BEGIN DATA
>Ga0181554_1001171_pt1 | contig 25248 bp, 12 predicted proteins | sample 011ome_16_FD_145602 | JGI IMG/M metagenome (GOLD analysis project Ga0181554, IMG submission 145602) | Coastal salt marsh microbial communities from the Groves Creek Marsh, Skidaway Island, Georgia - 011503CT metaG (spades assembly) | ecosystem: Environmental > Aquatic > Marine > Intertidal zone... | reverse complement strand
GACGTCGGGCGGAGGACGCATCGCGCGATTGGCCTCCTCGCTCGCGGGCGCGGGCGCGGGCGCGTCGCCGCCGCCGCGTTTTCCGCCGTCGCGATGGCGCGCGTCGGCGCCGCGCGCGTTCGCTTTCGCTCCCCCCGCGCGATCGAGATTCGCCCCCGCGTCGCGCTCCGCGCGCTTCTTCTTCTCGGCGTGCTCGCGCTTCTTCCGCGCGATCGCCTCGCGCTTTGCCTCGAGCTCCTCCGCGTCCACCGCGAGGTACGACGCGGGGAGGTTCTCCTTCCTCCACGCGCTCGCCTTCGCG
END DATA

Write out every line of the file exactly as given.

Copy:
>Ga0181554_1001171_pt1 | contig 25248 bp, 12 predicted proteins | sample 011ome_16_FD_145602 | JGI IMG/M metagenome (GOLD analysis project Ga0181554, IMG submission 145602) | Coastal salt marsh microbial communities from the Groves Creek Marsh, Skidaway Island, Georgia - 011503CT metaG (spades assembly) | ecosystem: Environmental > Aquatic > Marine > Intertidal zone... | reverse complement strand
GACGTCGGGCGGAGGACGCATCGCGCGATTGGCCTCCTCGCTCGCGGGCGCGGGCGCGGGCGCGTCGCCGCCGCCGCGTTTTCCGCCGTCGCGATGGCGCGCGTCGGCGCCGCGCGCGTTCGCTTTCGCTCCCCCCGCGCGATCGAGATTCGCCCCCGCGTCGCGCTCCGCGCGCTTCTTCTTCTCGGCGTGCTCGCGCTTCTTCCGCGCGATCGCCTCGCGCTTTGCCTCGAGCTCCTCCGCGTCCACCGCGAGGTACGACGCGGGGAGGTTCTCCTTCCTCCACGCGCTCGCCTTCGCG